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9/22/2017 12:11:25 AM
Posted: 1/22/2006 6:41:32 AM EDT
Is it legal to remanufacter a cut USGI M14 to a semi-auto, by cutting off the auto connecter and rewelding?
Link Posted: 1/22/2006 6:52:11 AM EDT
No
Link Posted: 1/22/2006 7:18:45 AM EDT
[Last Edit: 1/22/2006 7:19:26 AM EDT by Different]
No muss, no fuss, legal, semi-automatic forged American M14 receiver manufactured to USGI drawing 7790189 at www.lrbarms.com
Link Posted: 1/22/2006 7:59:41 AM EDT

Originally Posted By NFAman:
Is it legal to remanufacter a cut USGI M14 to a semi-auto, by cutting off the auto connecter and rewelding?



Once a MG always a MG.
Link Posted: 1/22/2006 10:49:05 AM EDT

Originally Posted By DVCAPI:

Originally Posted By NFAman:
Is it legal to remanufacter a cut USGI M14 to a semi-auto, by cutting off the auto connecter and rewelding?



Once a MG always a MG.



Completely not true.

If you have an M-14 receiver that has been destroyed according to ATF specs (3 torch cuts removing a specific amount of material), then it is perfectly legal to rebuild that receiver in a semi-auto only configuration. You would want to send a letter to ATF's Tech Branch describing in detail how you plan to go about making it semi-auto only, but as long as the design is okay, they will tell you it's perfectly legal. A destroyed firearm receiver is not a firearm any longer and can be re-welded into a new firearm as if you machined a new one from solid billet yourself. No difference. The only touchy thing is the destroyed parts in the case of the M-14 still have full-auto capability if rebuild exactly as they were. This is why you need to come up with a plan to rebuild it while deleting the full-auto capability. Just duplicate a Springfield Armory M1A receiver and you'll be fine.

The "Once a machinegun always a machinegun" ATF policy has to do with taking an existing MG receiver and machining it directly to a semi-auto only configuration. This is not legal acording to ATF, though it has been struck down in court numerous times. Adding the step of properly destroying a machinegun receiver first, then it's it is no longer a machinegun nor even a firearm. You are starting from stratch. Perfectly legal.

Companies have gotten into trouble before in doing this because they either didn't start with a properly destoyed receiver or did not rebuild the receiver in an ATF-approved manner, ATF felt that the rebuilt gun had the provision to accept full-auto fire-control parts and declared them illegal. But do this is the proper manner and it's perfectly legal.
Link Posted: 1/22/2006 10:56:45 AM EDT

Originally Posted By Homeinvader:

Originally Posted By DVCAPI:

Originally Posted By NFAman:
Is it legal to remanufacter a cut USGI M14 to a semi-auto, by cutting off the auto connecter and rewelding?



Once a MG always a MG.



Completely not true.

If you have an M-14 receiver that has been destroyed according to ATF specs (3 torch cuts removing a specific amount of material), then it is perfectly legal to rebuild that receiver in a semi-auto only configuration. You would want to send a letter to ATF's Tech Branch describing in detail how you plan to go about making it semi-auto only, but as long as the design is okay, they will tell you it's perfectly legal. A destroyed firearm receiver is not a firearm any longer and can be re-welded into a new firearm as if you machined a new one from solid billet yourself. No difference. The only touchy thing is the destroyed parts in the case of the M-14 still have full-auto capability if rebuild exactly as they were. This is why you need to come up with a plan to rebuild it while deleting the full-auto capability. Just duplicate a Springfield Armory M1A receiver and you'll be fine.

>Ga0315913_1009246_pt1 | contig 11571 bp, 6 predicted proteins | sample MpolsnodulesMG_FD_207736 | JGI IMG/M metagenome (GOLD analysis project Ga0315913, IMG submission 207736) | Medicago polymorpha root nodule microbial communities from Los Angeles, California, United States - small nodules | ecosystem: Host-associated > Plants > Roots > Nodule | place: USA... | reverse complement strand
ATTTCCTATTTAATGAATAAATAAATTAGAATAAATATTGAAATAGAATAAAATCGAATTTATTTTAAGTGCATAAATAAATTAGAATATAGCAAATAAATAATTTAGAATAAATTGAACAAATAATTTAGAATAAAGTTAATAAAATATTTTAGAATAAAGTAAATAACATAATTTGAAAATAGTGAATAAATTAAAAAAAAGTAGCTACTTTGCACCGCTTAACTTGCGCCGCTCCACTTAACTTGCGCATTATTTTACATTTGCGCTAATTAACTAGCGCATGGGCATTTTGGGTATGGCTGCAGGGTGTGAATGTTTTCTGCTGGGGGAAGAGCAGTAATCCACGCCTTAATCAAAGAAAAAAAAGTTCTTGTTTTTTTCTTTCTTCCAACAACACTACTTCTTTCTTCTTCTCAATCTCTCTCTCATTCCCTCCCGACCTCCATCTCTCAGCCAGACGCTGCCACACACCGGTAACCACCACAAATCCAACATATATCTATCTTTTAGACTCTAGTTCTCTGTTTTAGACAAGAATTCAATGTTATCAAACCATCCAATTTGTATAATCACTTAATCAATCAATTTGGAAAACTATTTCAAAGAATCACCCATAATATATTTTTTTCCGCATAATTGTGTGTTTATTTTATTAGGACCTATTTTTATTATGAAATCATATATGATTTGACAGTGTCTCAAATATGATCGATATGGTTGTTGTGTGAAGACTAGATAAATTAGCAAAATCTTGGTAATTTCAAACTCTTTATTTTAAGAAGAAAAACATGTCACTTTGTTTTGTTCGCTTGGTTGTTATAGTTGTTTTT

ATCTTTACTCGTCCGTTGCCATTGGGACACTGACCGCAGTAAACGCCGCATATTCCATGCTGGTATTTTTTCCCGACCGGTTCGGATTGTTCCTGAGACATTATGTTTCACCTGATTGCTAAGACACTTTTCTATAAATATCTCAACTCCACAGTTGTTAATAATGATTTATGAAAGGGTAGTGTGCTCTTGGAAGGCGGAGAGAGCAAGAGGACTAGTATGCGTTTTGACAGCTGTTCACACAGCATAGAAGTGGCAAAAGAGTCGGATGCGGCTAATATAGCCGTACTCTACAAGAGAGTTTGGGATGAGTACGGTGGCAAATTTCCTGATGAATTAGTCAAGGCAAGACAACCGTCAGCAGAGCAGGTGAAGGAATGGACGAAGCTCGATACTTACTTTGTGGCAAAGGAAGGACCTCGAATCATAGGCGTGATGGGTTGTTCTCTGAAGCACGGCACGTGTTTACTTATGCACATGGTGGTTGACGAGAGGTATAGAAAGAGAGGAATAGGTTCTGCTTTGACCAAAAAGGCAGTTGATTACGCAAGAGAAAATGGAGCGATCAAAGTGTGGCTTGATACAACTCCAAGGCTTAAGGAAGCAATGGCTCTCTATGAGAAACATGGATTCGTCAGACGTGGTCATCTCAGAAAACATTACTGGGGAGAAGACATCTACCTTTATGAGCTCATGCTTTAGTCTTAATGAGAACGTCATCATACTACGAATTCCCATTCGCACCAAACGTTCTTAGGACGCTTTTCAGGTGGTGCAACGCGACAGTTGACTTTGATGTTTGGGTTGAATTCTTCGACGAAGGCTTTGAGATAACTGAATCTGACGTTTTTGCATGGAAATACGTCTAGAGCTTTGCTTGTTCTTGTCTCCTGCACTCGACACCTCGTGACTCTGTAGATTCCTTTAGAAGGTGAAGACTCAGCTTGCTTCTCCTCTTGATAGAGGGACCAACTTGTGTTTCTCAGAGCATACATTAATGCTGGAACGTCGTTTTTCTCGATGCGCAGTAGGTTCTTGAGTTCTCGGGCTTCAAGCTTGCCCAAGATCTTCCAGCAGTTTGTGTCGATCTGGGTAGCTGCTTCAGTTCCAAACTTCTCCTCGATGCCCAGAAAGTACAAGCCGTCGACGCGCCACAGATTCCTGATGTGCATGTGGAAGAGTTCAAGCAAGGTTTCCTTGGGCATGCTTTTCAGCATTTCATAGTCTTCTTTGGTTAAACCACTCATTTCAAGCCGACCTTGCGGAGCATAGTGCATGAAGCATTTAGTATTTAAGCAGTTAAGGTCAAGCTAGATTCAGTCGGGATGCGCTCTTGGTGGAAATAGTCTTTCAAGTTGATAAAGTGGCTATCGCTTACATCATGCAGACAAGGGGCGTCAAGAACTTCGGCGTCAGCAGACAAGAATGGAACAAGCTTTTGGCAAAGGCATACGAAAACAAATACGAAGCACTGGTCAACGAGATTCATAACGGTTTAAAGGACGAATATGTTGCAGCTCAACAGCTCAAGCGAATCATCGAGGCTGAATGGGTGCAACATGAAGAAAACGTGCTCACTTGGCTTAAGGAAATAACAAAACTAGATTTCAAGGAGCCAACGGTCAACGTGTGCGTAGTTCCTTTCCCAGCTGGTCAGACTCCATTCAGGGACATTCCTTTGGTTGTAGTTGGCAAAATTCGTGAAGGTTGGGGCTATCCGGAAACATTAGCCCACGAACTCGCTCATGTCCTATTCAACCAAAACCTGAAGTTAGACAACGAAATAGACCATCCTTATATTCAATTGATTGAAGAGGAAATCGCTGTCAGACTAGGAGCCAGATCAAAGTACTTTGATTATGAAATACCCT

The "Once a machinegun always a machinegun" ATF policy has to do with taking an existing MG receiver and machining it directly to a semi-auto only configuration. This is not legal acording to ATF, though it has been struck down in court numerous times. Adding the step of properly destroying a machinegun receiver first, then it's it is no longer a machinegun nor even a firearm. You are starting from stratch. Perfectly legal.

Companies have gotten into trouble before in doing this because they either didn't start with a properly destoyed receiver or did not rebuild the receiver in an ATF-approved manner, ATF felt that the rebuilt gun had the provision to accept full-auto fire-control parts and declared them illegal. But do this is the proper manner and it's perfectly legal.



Well be my guest, I dont have the resources to fight the Govt. and the "Gray" policies they have. They will call it intent, and at the end of the day you will be screwed.
Link Posted: 1/22/2006 1:08:20 PM EDT

Originally Posted By dpmmn:

Well be my guest, I dont have the resources to fight the Govt. and the "Gray" policies they have. They will call it intent, and at the end of the day you will be screwed.



Ha Ha! Intent to do what? Find a properly destroyed receiver (one that is not destroyed or improperly destroyed is an MG, beware), write a letter to ATF Tech Branch seeking a ruling on your propsed design, receive the approval, build the rifle. Your intent is pretty clear at this point: You want to make a semi-auto rifle and you can now do so.

Your inexperience shines through. This is done all the time my friend, nothing grea about it.
Link Posted: 1/22/2006 4:38:35 PM EDT

Originally Posted By Homeinvader:

Originally Posted By dpmmn:

Well be my guest, I dont have the resources to fight the Govt. and the "Gray" policies they have. They will call it intent, and at the end of the day you will be screwed.



Ha Ha! Intent to do what? Find a properly destroyed receiver (one that is not destroyed or improperly destroyed is an MG, beware), write a letter to ATF Tech Branch seeking a ruling on your propsed design, receive the approval, build the rifle. Your intent is pretty clear at this point: You want to make a semi-auto rifle and you can now do so.

Your inexperience shines through. This is done all the time my friend, nothing grea about it.



Properly destroyed is a gray area that the ATF has used to prosecute. It is COMPLETELY up to their discretion as to what "properly destroyed" is, and varies depending on what they want to accomplish. I don't guess you have heard of the MKS saga? The only reweld I would trust would be a Hahn marked on - they are the ones that got the original approval letter to begin with. An a reweld is still a turd no matter who made it. Buy a LRB and be done with it!